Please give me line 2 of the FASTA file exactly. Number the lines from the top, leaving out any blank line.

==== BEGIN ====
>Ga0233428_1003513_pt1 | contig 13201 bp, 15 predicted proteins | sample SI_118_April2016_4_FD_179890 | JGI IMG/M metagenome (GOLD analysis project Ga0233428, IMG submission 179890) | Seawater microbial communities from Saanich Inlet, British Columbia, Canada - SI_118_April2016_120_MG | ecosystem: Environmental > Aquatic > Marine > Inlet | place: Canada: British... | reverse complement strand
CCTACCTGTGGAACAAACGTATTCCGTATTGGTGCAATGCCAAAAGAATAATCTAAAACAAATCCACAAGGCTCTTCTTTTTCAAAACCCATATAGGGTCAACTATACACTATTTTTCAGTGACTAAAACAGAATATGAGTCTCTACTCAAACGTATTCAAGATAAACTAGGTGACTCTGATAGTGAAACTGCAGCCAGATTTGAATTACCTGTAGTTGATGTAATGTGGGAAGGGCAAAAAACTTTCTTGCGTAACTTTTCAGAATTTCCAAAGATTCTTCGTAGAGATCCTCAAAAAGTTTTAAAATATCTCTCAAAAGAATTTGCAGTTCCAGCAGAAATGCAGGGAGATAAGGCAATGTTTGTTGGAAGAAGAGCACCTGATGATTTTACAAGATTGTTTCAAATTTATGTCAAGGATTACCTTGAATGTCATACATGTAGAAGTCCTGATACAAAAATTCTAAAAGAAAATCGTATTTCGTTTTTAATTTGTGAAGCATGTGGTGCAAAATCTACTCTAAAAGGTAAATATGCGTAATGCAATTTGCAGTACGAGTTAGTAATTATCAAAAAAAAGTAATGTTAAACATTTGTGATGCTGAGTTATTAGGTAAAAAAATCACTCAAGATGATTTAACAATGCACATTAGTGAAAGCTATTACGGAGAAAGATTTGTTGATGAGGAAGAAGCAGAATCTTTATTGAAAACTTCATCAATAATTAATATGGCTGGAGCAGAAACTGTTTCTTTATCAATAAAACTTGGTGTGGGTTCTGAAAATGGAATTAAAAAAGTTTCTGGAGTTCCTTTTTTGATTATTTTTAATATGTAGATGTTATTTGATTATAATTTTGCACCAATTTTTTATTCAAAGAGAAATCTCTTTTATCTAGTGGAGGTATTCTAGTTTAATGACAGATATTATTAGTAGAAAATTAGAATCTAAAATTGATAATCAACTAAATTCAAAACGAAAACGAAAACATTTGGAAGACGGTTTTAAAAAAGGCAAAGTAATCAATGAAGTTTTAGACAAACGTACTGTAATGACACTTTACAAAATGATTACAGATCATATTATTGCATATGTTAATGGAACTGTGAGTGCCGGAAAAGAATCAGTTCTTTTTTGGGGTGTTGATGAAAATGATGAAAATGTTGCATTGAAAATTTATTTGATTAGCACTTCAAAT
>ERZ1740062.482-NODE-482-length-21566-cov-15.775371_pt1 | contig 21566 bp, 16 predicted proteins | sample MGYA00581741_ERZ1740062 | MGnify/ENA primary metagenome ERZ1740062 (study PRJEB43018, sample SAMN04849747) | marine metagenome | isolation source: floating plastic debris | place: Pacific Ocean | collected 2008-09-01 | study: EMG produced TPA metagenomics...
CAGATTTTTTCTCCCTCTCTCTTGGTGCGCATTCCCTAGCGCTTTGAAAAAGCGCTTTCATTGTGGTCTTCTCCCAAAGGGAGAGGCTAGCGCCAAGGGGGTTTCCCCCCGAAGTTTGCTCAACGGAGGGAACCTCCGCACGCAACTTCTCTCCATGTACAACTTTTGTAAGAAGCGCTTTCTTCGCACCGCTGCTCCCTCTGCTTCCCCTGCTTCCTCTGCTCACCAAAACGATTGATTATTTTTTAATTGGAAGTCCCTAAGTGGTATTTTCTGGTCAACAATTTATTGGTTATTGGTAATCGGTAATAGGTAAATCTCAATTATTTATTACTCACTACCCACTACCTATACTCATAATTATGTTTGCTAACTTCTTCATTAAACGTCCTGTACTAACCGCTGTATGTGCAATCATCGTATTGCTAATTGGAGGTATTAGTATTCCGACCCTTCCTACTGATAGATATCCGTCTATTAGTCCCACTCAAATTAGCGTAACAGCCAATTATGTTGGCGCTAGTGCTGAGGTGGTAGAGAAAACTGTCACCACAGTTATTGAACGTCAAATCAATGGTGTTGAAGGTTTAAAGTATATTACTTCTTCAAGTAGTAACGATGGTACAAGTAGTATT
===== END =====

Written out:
CCTACCTGTGGAACAAACGTATTCCGTATTGGTGCAATGCCAAAAGAATAATCTAAAACAAATCCACAAGGCTCTTCTTTTTCAAAACCCATATAGGGTCAACTATACACTATTTTTCAGTGACTAAAACAGAATATGAGTCTCTACTCAAACGTATTCAAGATAAACTAGGTGACTCTGATAGTGAAACTGCAGCCAGATTTGAATTACCTGTAGTTGATGTAATGTGGGAAGGGCAAAAAACTTTCTTGCGTAACTTTTCAGAATTTCCAAAGATTCTTCGTAGAGATCCTCAAAAAGTTTTAAAATATCTCTCAAAAGAATTTGCAGTTCCAGCAGAAATGCAGGGAGATAAGGCAATGTTTGTTGGAAGAAGAGCACCTGATGATTTTACAAGATTGTTTCAAATTTATGTCAAGGATTACCTTGAATGTCATACATGTAGAAGTCCTGATACAAAAATTCTAAAAGAAAATCGTATTTCGTTTTTAATTTGTGAAGCATGTGGTGCAAAATCTACTCTAAAAGGTAAATATGCGTAATGCAATTTGCAGTACGAGTTAGTAATTATCAAAAAAAAGTAATGTTAAACATTTGTGATGCTGAGTTATTAGGTAAAAAAATCACTCAAGATGATTTAACAATGCACATTAGTGAAAGCTATTACGGAGAAAGATTTGTTGATGAGGAAGAAGCAGAATCTTTATTGAAAACTTCATCAATAATTAATATGGCTGGAGCAGAAACTGTTTCTTTATCAATAAAACTTGGTGTGGGTTCTGAAAATGGAATTAAAAAAGTTTCTGGAGTTCCTTTTTTGATTATTTTTAATATGTAGATGTTATTTGATTATAATTTTGCACCAATTTTTTATTCAAAGAGAAATCTCTTTTATCTAGTGGAGGTATTCTAGTTTAATGACAGATATTATTAGTAGAAAATTAGAATCTAAAATTGATAATCAACTAAATTCAAAACGAAAACGAAAACATTTGGAAGACGGTTTTAAAAAAGGCAAAGTAATCAATGAAGTTTTAGACAAACGTACTGTAATGACACTTTACAAAATGATTACAGATCATATTATTGCATATGTTAATGGAACTGTGAGTGCCGGAAAAGAATCAGTTCTTTTTTGGGGTGTTGATGAAAATGATGAAAATGTTGCATTGAAAATTTATTTGATTAGCACTTCAAAT